Seeing Red 

The Ruby Room, despite itself.

The Ruby Room is dark. Dark like zero lighting, save for a few red bulbs and whatever natural light manages to creep in through the cracks under the door and around the boarded-up sidewalk-facing window; dark like a fully plausible former pimp hangout (as legend has it) and current fail-safe pickup joint (as the nickname "boobie room" suggests); dark like the kind of place in which it is impossible to see the person you're talking to/sitting next to/making out with; and also dark like damn near impossible to take notes — which is probably for the better, seeing as Ruby isn't really the sum of its parts.

Those parts, by the way, are L-shaped, with a narrow, mirrored first room, a small, sweaty dance floor at the elbow, and a bigger back room with a seemingly-always-occupied pool set-up, and a handful of little candle-lit tables and booths. The bar is long, facing a fake rock wall and a fairly standard but well-lit selection of bottles. Those bottles, in fact, are the only things in the whole place granted any appreciable light, as if ensconced in boozy halo, which is probably telling: Here, alcohol is glorified, though less as an artifact of cocktail culture and more as a means to an end, whether that end is to make out with someone you couldn't pick out of a lineup, or to just get drunk. Shots are generous, whiskey-Cokes taste less like Coke and more like whiskey, and it's all cheap: typically no more than $5, unless you're getting something really fancy. Which you shouldn't be.

Next to the dance floor is a sign that says "dancing prohibited," because The Ruby Room (132 14th St., Oakland, 510-444-7224) reportedly doesn't have a cabaret license (and we apparently live in the town from Footloose), and next to the auspiciously smoke-filled back room is a sign that says "No Smoking." You get the sense that a lot of things at Ruby defy logic and the law, but nobody quite seems to care. The place is, after all, co-owned and frequented by various members of the East Bay Rats motorcycle gang, and among a certain swath of young, tattooed Oaklanders, it has become a sort of smokier, dirtier, divier Cheers analogue: where everybody knows your name, even though they may not remember it tomorrow.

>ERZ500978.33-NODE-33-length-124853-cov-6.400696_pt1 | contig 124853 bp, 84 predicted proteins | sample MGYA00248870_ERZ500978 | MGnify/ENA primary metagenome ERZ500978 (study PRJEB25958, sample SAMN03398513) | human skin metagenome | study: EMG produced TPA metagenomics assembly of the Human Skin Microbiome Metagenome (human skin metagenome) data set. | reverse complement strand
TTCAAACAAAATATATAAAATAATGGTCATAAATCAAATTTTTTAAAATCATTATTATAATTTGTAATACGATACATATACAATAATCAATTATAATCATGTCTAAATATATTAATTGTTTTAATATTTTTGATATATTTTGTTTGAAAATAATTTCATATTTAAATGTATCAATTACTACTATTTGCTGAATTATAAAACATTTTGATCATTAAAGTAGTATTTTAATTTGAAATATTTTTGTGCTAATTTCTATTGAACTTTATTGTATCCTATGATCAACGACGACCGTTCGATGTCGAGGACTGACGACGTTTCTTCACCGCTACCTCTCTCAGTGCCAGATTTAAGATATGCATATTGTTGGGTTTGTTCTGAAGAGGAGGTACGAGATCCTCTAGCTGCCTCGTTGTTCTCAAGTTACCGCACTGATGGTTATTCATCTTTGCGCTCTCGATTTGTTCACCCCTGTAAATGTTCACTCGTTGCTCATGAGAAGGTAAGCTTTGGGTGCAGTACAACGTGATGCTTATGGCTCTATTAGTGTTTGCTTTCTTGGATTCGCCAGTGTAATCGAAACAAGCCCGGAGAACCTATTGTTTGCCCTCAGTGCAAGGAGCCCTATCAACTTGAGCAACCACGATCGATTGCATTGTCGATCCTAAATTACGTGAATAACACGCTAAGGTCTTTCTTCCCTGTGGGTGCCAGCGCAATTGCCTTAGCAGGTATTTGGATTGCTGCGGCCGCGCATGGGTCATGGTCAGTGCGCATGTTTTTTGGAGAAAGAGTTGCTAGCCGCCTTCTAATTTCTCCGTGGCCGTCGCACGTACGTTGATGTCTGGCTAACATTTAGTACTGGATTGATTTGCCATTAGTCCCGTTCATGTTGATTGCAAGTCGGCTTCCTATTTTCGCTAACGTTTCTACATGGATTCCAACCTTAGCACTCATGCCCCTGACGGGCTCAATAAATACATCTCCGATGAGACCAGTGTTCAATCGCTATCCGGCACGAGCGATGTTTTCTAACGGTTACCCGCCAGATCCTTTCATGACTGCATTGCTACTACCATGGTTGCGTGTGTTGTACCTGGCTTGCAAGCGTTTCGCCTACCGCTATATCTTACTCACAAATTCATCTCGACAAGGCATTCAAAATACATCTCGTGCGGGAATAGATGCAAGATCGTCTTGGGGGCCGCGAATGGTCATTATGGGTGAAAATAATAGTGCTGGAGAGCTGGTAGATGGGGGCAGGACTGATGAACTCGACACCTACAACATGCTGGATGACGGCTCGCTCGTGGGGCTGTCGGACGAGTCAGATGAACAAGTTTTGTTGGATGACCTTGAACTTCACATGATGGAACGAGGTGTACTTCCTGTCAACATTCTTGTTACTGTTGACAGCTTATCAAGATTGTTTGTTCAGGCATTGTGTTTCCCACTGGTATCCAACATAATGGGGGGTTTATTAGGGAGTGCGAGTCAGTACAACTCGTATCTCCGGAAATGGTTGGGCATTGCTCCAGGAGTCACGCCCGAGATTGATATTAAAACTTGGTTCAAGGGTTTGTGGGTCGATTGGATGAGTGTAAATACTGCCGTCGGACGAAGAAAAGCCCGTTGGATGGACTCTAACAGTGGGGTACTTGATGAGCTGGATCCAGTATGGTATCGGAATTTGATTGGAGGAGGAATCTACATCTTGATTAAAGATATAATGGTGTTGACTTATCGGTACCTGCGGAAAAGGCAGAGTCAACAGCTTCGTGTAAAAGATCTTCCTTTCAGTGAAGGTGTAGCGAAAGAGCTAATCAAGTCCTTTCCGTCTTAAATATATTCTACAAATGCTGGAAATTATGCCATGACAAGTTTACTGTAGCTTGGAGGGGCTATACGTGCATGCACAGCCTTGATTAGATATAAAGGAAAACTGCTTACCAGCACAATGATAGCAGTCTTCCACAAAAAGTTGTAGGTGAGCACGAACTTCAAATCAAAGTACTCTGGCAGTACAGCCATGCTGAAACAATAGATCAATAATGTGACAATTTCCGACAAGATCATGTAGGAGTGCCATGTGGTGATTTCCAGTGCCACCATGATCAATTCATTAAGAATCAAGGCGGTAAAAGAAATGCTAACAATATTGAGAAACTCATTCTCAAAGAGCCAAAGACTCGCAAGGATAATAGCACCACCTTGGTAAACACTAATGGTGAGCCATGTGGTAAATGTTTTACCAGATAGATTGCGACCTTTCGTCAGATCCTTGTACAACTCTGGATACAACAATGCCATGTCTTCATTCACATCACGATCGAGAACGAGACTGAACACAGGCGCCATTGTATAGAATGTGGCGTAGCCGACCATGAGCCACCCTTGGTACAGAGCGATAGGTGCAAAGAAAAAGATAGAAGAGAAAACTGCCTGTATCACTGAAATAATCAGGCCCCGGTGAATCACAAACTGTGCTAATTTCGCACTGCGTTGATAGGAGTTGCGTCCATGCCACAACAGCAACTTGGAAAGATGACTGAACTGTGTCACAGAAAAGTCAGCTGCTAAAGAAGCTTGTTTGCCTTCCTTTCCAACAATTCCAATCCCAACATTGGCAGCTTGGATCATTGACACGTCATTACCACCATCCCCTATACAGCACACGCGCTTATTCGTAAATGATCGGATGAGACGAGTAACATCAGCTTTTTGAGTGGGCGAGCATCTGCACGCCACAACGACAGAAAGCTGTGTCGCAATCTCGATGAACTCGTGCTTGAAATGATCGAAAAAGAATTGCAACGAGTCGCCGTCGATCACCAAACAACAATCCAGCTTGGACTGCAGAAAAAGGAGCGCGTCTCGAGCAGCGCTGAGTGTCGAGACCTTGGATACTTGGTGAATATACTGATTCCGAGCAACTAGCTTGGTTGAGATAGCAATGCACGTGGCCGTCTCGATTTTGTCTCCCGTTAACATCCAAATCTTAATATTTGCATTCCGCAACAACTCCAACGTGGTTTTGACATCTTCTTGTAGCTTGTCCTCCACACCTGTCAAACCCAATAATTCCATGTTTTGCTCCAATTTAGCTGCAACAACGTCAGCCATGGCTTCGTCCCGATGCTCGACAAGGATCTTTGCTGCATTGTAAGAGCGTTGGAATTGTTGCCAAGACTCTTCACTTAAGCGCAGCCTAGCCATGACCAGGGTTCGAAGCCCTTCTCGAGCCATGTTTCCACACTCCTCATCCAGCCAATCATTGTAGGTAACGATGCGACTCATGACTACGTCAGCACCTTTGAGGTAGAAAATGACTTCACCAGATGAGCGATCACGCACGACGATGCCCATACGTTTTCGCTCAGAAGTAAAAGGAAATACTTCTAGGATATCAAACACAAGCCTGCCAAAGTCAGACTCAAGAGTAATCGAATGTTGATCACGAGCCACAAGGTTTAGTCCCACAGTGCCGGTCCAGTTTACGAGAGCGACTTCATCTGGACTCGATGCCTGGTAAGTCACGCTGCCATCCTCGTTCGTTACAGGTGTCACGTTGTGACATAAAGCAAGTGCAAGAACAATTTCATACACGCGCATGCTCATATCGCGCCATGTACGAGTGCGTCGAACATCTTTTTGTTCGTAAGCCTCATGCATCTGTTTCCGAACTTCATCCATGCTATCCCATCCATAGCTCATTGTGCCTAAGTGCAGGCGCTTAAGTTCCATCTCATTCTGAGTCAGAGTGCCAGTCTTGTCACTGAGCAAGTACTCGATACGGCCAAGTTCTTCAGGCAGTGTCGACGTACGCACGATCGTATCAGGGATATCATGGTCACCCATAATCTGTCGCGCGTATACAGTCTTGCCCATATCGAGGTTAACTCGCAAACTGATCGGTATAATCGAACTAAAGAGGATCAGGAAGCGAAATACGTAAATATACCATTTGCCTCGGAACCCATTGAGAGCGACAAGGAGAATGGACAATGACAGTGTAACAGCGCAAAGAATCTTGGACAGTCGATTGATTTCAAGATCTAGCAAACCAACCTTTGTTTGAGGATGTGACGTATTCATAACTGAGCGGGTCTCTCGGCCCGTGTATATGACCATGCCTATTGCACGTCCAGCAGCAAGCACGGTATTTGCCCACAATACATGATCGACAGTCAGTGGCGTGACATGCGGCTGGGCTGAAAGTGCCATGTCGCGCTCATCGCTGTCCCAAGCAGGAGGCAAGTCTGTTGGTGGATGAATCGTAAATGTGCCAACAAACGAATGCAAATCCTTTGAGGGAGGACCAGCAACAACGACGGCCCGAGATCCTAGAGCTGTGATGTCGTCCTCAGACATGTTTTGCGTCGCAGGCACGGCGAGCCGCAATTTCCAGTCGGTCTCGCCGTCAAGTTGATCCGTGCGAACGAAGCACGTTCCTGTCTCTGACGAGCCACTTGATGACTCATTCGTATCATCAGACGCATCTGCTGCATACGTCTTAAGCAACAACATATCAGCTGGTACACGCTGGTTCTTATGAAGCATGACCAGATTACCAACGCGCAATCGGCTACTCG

Like many places that are well-loved, Ruby is treasured somewhat irrationally, in spite of (or because of) that fact that it can be pretty unpleasant. There's the dankness, and the dirtiness, and the unmistakable smell of bleach everywhere, and what may be one of the worst-looking and -smelling women's bathrooms in a twenty-block radius. In the back room, you're forced to dodge pool cues and lung cancer; in the front, it's hearing loss and errant elbows, both prompted by a cast of reverb-and-fuzz-inclined DJs. It's almost always crowded, claustrophobically so on weekends, and definitely a fire hazard; loud; sweaty; and a million other things people tend to avoid when possible, but yet here we are, completely by choice, ducking elbows and using our phones to light the way to the bathroom, smiling into the dark.


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